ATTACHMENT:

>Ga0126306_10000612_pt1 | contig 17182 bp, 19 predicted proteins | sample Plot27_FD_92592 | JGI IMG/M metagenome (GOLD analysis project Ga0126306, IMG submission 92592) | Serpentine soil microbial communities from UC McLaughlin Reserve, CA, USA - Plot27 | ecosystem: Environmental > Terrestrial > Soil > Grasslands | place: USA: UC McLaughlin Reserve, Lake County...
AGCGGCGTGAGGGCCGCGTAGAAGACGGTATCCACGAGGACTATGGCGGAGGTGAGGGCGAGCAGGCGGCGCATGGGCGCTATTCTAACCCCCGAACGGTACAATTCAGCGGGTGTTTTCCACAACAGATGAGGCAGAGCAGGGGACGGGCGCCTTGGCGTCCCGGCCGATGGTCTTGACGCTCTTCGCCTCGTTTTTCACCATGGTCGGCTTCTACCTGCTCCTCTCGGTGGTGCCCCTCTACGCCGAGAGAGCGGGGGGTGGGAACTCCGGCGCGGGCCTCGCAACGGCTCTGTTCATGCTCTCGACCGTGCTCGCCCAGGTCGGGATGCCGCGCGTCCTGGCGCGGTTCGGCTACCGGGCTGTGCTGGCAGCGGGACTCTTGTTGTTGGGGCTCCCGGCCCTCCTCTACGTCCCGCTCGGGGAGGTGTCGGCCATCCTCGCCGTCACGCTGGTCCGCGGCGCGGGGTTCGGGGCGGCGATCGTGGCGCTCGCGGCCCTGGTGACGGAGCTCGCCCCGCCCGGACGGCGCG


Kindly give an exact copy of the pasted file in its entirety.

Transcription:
>Ga0126306_10000612_pt1 | contig 17182 bp, 19 predicted proteins | sample Plot27_FD_92592 | JGI IMG/M metagenome (GOLD analysis project Ga0126306, IMG submission 92592) | Serpentine soil microbial communities from UC McLaughlin Reserve, CA, USA - Plot27 | ecosystem: Environmental > Terrestrial > Soil > Grasslands | place: USA: UC McLaughlin Reserve, Lake County...
AGCGGCGTGAGGGCCGCGTAGAAGACGGTATCCACGAGGACTATGGCGGAGGTGAGGGCGAGCAGGCGGCGCATGGGCGCTATTCTAACCCCCGAACGGTACAATTCAGCGGGTGTTTTCCACAACAGATGAGGCAGAGCAGGGGACGGGCGCCTTGGCGTCCCGGCCGATGGTCTTGACGCTCTTCGCCTCGTTTTTCACCATGGTCGGCTTCTACCTGCTCCTCTCGGTGGTGCCCCTCTACGCCGAGAGAGCGGGGGGTGGGAACTCCGGCGCGGGCCTCGCAACGGCTCTGTTCATGCTCTCGACCGTGCTCGCCCAGGTCGGGATGCCGCGCGTCCTGGCGCGGTTCGGCTACCGGGCTGTGCTGGCAGCGGGACTCTTGTTGTTGGGGCTCCCGGCCCTCCTCTACGTCCCGCTCGGGGAGGTGTCGGCCATCCTCGCCGTCACGCTGGTCCGCGGCGCGGGGTTCGGGGCGGCGATCGTGGCGCTCGCGGCCCTGGTGACGGAGCTCGCCCCGCCCGGACGGCGCG